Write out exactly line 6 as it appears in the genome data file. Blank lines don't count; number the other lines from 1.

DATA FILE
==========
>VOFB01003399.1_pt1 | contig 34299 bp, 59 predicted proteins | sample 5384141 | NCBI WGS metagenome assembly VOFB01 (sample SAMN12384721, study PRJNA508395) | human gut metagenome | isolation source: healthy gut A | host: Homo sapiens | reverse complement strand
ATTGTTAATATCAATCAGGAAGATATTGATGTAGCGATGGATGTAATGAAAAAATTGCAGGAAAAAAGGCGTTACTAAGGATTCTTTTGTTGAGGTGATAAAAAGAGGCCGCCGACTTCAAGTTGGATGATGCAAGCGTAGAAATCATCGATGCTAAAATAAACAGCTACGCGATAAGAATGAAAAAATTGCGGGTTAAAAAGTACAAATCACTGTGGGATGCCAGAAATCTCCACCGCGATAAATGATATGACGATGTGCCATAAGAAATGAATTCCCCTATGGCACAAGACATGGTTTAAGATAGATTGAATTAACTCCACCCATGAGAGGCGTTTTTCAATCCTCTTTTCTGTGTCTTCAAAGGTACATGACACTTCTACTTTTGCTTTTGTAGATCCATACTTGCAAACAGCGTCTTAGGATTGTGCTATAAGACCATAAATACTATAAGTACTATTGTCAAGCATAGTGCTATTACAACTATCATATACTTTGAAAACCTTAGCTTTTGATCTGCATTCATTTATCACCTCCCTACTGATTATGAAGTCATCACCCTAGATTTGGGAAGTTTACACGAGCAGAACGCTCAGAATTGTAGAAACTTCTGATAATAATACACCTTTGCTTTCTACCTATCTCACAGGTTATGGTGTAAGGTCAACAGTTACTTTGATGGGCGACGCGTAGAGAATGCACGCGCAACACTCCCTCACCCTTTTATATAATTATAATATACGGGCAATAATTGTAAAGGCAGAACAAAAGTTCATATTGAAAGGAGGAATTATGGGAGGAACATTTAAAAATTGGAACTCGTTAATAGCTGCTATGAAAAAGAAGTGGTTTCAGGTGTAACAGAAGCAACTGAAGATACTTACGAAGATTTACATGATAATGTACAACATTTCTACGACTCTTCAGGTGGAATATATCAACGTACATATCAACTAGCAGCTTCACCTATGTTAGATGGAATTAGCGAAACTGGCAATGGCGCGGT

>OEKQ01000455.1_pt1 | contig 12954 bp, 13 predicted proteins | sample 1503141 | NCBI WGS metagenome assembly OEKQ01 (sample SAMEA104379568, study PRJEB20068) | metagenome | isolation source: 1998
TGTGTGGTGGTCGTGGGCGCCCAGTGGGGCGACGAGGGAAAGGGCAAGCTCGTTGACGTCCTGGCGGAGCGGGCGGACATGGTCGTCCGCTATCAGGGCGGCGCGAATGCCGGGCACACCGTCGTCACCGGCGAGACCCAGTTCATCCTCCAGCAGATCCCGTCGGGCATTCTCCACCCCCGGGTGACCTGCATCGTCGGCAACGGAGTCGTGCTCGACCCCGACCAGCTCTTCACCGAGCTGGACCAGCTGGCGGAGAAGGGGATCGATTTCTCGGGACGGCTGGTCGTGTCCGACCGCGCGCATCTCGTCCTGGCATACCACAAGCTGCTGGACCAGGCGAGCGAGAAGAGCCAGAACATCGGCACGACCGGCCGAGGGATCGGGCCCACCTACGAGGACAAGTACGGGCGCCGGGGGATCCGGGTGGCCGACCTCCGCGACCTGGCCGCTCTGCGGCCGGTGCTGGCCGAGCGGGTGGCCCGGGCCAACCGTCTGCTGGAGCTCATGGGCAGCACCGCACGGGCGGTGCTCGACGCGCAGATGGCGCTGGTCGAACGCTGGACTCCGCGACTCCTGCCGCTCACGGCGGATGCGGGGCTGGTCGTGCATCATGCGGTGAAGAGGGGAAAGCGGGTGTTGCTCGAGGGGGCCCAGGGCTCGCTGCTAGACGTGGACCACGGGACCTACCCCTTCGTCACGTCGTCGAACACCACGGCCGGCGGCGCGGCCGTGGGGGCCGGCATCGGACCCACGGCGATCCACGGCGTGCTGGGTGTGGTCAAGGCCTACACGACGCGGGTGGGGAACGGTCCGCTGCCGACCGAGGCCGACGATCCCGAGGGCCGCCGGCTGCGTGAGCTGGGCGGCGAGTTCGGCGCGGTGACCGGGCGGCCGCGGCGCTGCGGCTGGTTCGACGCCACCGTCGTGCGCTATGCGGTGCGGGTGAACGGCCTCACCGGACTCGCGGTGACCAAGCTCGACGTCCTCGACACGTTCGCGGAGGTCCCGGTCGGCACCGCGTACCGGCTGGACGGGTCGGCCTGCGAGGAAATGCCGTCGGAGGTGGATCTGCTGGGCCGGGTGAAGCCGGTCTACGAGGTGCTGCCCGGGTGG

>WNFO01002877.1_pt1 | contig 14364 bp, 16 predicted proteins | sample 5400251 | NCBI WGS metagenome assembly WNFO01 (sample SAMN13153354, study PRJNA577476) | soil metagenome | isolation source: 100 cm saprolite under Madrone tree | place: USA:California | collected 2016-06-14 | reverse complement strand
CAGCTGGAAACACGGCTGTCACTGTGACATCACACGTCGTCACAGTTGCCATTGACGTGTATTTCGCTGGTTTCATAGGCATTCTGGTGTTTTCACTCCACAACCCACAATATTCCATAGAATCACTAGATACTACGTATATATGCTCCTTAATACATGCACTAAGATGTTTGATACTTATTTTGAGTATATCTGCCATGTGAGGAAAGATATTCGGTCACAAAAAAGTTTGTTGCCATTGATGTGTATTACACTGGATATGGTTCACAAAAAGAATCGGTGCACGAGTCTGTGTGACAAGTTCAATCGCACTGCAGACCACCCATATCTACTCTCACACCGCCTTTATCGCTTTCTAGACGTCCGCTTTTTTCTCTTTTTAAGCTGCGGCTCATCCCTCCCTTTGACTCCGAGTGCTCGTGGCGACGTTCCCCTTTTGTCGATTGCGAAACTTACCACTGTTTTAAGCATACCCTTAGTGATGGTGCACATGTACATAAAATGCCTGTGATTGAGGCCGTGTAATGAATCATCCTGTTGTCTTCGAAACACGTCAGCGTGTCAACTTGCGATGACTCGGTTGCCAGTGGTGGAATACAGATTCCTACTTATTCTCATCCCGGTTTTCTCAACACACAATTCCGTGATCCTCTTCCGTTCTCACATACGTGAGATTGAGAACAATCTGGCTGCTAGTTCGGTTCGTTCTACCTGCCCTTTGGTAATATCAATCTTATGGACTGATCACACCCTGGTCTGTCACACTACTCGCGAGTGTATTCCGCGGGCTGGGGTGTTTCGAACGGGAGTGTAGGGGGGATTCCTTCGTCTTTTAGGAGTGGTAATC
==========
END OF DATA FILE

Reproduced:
CAGCTGGAAACACGGCTGTCACTGTGACATCACACGTCGTCACAGTTGCCATTGACGTGTATTTCGCTGGTTTCATAGGCATTCTGGTGTTTTCACTCCACAACCCACAATATTCCATAGAATCACTAGATACTACGTATATATGCTCCTTAATACATGCACTAAGATGTTTGATACTTATTTTGAGTATATCTGCCATGTGAGGAAAGATATTCGGTCACAAAAAAGTTTGTTGCCATTGATGTGTATTACACTGGATATGGTTCACAAAAAGAATCGGTGCACGAGTCTGTGTGACAAGTTCAATCGCACTGCAGACCACCCATATCTACTCTCACACCGCCTTTATCGCTTTCTAGACGTCCGCTTTTTTCTCTTTTTAAGCTGCGGCTCATCCCTCCCTTTGACTCCGAGTGCTCGTGGCGACGTTCCCCTTTTGTCGATTGCGAAACTTACCACTGTTTTAAGCATACCCTTAGTGATGGTGCACATGTACATAAAATGCCTGTGATTGAGGCCGTGTAATGAATCATCCTGTTGTCTTCGAAACACGTCAGCGTGTCAACTTGCGATGACTCGGTTGCCAGTGGTGGAATACAGATTCCTACTTATTCTCATCCCGGTTTTCTCAACACACAATTCCGTGATCCTCTTCCGTTCTCACATACGTGAGATTGAGAACAATCTGGCTGCTAGTTCGGTTCGTTCTACCTGCCCTTTGGTAATATCAATCTTATGGACTGATCACACCCTGGTCTGTCACACTACTCGCGAGTGTATTCCGCGGGCTGGGGTGTTTCGAACGGGAGTGTAGGGGGGATTCCTTCGTCTTTTAGGAGTGGTAATC